Cygnus musicus

Whooper.

Cygnus musicus

The whooper, often distinguished at home as the " wild swan," is a far rarer visitant to India than the mute swan, having been recorded in India less than half-a-dozen times. The earliest record was, curiously enough, in Nepal, and many years before the first record of the mute swan, namely, in 1829.

All the other specimens have been got in the North-west, more than one having sometimes been seen.

This swan is not noticeably smaller than the other, and is also drab in the first feathering, though white in the down as well as when adult; but it is easily distinguishable at all ages, because the bare patch of skin on the face is always pale, not black—greenish-white in the young, and bright 'yellow in the adult. The end half of the bill, or less, is black, the old one's beak being black up to the basal end of the nostrils above, though the black does not reach beyond the further end of them below; the rest of the bill is yellow, continuous with the yellow face.

The real difficulty is to distinguish this bird from Bewick's swan, whose distinctions, however, are given below. The bill has no knob, and is longer than in the mute swan, while the nostrils are situated farther forward, being in the middle of the bill, while in the other bird they are nearer the base than the tip.

Other distinctions are the short blunt tail, the mute swan's being pointed; the straight goose-like carriage of the neck, and especially the voice, which in this species is a beautiful trumpet-call. This is evidently the swan celebrated in ancient story as singing before its death; in fact, one bird shot in India, on the River Beas, being only winged, "continued to utter its long, loud, musical trumpet-call," while the three birds which had accompanied it were still in sight, as recorded by General Osborn, who shot it, in a letter to Mr. Stuart Baker.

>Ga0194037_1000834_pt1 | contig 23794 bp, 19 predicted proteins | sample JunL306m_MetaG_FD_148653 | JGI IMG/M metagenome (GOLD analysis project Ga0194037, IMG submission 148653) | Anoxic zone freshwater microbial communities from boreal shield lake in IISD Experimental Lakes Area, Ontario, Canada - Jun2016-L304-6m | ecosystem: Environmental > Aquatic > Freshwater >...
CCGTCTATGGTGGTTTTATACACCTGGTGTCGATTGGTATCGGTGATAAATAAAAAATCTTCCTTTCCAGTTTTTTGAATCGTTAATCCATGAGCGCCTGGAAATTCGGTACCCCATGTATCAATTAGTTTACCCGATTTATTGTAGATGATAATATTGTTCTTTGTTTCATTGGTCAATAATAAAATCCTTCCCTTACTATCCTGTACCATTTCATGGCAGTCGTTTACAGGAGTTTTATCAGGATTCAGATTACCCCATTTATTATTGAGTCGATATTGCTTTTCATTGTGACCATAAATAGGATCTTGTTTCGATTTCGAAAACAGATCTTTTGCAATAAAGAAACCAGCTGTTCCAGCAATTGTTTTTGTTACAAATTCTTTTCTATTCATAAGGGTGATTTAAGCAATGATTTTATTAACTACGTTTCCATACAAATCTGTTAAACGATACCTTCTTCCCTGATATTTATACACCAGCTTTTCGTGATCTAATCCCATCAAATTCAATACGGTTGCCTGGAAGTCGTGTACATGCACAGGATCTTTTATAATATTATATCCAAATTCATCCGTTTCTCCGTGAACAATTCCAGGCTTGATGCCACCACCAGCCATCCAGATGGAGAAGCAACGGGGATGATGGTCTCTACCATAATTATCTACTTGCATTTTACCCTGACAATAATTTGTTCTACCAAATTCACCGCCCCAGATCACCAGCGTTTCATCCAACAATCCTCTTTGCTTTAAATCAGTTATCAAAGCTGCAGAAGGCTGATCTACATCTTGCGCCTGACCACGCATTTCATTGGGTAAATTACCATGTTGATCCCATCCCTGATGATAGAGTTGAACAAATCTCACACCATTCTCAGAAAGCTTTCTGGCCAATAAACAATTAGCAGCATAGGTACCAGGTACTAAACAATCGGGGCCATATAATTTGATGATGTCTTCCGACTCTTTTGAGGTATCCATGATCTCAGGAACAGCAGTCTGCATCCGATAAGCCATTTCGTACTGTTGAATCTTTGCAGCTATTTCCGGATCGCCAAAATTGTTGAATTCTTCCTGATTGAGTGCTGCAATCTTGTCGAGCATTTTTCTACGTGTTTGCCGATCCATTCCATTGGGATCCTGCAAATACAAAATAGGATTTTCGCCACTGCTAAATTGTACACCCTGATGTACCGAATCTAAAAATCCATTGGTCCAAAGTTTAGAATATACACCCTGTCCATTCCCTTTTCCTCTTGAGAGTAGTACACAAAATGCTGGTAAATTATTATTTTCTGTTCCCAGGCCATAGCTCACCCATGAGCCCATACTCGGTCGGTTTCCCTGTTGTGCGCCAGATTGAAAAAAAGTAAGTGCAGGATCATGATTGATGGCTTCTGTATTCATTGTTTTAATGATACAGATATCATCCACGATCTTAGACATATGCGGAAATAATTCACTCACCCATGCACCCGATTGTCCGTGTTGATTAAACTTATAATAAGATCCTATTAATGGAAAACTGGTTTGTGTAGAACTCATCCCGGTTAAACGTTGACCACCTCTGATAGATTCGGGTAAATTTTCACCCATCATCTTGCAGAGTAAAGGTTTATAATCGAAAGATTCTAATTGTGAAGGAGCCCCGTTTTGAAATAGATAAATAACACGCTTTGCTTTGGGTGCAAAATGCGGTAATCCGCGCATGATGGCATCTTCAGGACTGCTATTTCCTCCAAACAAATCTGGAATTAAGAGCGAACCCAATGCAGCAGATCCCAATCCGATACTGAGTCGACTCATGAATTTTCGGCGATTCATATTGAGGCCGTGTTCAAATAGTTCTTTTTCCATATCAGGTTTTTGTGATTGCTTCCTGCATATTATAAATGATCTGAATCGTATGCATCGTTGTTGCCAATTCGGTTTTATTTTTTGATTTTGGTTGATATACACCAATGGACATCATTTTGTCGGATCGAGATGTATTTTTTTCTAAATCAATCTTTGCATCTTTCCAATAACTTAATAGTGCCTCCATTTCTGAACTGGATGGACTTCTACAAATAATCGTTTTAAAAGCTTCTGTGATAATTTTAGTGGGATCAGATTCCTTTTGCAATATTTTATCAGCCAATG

The whooper is a true northern bird, being found in the breeding season chiefly in the Arctic Regions, both in Europe and Asia; but it breeds as near and as far south, apparently, as Seistan, and also nests in Greenland, though not on the American continent. In Iceland it is well known as a nesting species. In winter it regularly comes as far south as Southern Europe in the West, and Corea in the East.

Its general habits are similar to those of the mute swan, but it comes ashore to graze more, and is not so awkward a walker.

BookTitle: 
Indian Sporting Birds
Reference: 
Finn, Frank. Indian Sporting Birds. Edwards, 1915.
Title in Book: 
Cygnus musicus
Book Author: 
Frank Finn
Year: 
1915
Page No: 
73
Common name: 
Whooper
M_ID: 
321
M_CN: 
Whooper Swan
M_SN: 
Cygnus cygnus
Term name: 
id: 
12299

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